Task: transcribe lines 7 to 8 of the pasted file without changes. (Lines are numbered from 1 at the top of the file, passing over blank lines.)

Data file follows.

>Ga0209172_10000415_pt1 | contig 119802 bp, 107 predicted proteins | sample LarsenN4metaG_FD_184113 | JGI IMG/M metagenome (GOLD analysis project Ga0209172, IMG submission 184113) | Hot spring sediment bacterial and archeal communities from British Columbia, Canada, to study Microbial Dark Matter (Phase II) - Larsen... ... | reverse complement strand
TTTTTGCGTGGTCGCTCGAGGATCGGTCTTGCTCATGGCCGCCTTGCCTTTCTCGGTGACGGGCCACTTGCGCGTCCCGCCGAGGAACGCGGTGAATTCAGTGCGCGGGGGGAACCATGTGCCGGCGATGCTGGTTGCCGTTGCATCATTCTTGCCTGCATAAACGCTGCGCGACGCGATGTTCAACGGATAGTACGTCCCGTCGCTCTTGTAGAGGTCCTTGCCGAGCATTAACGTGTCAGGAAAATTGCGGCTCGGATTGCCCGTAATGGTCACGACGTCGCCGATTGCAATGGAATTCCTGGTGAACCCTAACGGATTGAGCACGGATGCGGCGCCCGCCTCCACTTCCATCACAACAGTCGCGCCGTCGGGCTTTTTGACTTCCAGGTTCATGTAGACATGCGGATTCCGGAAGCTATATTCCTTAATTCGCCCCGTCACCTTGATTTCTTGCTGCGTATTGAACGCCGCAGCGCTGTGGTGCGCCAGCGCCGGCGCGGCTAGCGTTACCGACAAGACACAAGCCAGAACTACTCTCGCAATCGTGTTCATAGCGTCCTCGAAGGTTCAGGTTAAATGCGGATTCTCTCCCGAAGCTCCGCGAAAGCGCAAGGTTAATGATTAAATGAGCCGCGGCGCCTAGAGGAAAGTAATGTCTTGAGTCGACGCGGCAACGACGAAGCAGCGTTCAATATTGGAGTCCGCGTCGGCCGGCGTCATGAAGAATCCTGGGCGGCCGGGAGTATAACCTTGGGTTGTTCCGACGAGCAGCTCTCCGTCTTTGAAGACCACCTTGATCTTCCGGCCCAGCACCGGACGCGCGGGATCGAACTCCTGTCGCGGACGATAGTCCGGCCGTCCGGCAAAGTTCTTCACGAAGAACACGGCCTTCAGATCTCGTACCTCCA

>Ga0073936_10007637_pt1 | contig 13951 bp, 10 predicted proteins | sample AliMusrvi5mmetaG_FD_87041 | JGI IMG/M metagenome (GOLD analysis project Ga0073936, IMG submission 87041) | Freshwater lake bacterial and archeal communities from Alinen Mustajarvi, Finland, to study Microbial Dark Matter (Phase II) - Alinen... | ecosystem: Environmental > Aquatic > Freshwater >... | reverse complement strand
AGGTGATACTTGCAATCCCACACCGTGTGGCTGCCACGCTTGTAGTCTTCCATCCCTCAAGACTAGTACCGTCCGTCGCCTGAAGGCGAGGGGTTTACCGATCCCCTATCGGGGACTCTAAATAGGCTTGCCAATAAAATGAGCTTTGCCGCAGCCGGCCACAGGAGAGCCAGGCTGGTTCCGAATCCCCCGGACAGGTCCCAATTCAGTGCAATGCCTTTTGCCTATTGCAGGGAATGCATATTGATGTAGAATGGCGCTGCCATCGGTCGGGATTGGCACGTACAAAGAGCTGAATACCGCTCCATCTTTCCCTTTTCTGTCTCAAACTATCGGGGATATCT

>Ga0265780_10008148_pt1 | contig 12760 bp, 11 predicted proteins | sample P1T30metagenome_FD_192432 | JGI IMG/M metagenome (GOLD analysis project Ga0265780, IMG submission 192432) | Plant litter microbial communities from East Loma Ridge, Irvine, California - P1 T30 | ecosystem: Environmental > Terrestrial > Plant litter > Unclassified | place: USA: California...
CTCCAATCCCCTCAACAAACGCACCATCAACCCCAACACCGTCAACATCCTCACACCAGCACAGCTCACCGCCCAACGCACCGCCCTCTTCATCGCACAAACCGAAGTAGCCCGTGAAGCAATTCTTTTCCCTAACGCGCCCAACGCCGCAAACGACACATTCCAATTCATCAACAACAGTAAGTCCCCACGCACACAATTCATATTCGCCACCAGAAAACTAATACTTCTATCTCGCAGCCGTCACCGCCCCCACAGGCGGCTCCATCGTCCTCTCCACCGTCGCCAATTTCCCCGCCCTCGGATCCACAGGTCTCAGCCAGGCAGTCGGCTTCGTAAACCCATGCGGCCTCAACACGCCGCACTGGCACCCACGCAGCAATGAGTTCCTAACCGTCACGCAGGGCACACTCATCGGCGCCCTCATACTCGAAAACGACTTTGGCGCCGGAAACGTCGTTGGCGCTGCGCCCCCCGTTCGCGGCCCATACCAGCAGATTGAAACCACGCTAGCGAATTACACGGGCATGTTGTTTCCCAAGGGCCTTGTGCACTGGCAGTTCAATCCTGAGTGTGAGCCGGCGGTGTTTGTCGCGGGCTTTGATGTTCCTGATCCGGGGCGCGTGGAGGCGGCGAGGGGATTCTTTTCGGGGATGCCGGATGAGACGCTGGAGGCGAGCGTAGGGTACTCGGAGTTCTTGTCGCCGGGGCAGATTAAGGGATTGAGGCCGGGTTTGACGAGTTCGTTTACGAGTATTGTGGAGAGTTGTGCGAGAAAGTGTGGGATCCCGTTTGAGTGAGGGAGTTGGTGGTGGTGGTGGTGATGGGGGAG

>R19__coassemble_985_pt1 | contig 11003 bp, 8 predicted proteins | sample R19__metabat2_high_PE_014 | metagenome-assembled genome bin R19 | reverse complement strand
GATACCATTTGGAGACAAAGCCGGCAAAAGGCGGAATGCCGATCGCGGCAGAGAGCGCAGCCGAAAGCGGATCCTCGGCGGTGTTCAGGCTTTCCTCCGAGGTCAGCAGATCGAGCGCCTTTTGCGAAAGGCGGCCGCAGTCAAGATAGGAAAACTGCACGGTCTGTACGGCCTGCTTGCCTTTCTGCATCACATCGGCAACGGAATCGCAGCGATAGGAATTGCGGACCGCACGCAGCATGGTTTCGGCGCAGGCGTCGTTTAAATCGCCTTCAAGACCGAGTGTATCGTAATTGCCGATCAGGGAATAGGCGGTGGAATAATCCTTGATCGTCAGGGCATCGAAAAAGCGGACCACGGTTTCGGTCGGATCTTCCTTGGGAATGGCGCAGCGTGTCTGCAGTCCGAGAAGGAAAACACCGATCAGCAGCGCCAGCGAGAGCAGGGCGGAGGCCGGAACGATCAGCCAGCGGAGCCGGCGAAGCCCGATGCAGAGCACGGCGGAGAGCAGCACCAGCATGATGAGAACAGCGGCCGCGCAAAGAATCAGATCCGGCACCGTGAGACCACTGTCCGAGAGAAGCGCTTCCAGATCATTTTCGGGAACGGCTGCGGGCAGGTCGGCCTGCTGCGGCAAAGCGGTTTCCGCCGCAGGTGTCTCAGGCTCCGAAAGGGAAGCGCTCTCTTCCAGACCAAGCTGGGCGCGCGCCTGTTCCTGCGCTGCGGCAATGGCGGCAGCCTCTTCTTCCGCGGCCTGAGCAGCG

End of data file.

>R19__coassemble_985_pt1 | contig 11003 bp, 8 predicted proteins | sample R19__metabat2_high_PE_014 | metagenome-assembled genome bin R19 | reverse complement strand
GATACCATTTGGAGACAAAGCCGGCAAAAGGCGGAATGCCGATCGCGGCAGAGAGCGCAGCCGAAAGCGGATCCTCGGCGGTGTTCAGGCTTTCCTCCGAGGTCAGCAGATCGAGCGCCTTTTGCGAAAGGCGGCCGCAGTCAAGATAGGAAAACTGCACGGTCTGTACGGCCTGCTTGCCTTTCTGCATCACATCGGCAACGGAATCGCAGCGATAGGAATTGCGGACCGCACGCAGCATGGTTTCGGCGCAGGCGTCGTTTAAATCGCCTTCAAGACCGAGTGTATCGTAATTGCCGATCAGGGAATAGGCGGTGGAATAATCCTTGATCGTCAGGGCATCGAAAAAGCGGACCACGGTTTCGGTCGGATCTTCCTTGGGAATGGCGCAGCGTGTCTGCAGTCCGAGAAGGAAAACACCGATCAGCAGCGCCAGCGAGAGCAGGGCGGAGGCCGGAACGATCAGCCAGCGGAGCCGGCGAAGCCCGATGCAGAGCACGGCGGAGAGCAGCACCAGCATGATGAGAACAGCGGCCGCGCAAAGAATCAGATCCGGCACCGTGAGACCACTGTCCGAGAGAAGCGCTTCCAGATCATTTTCGGGAACGGCTGCGGGCAGGTCGGCCTGCTGCGGCAAAGCGGTTTCCGCCGCAGGTGTCTCAGGCTCCGAAAGGGAAGCGCTCTCTTCCAGACCAAGCTGGGCGCGCGCCTGTTCCTGCGCTGCGGCAATGGCGGCAGCCTCTTCTTCCGCGGCCTGAGCAGCG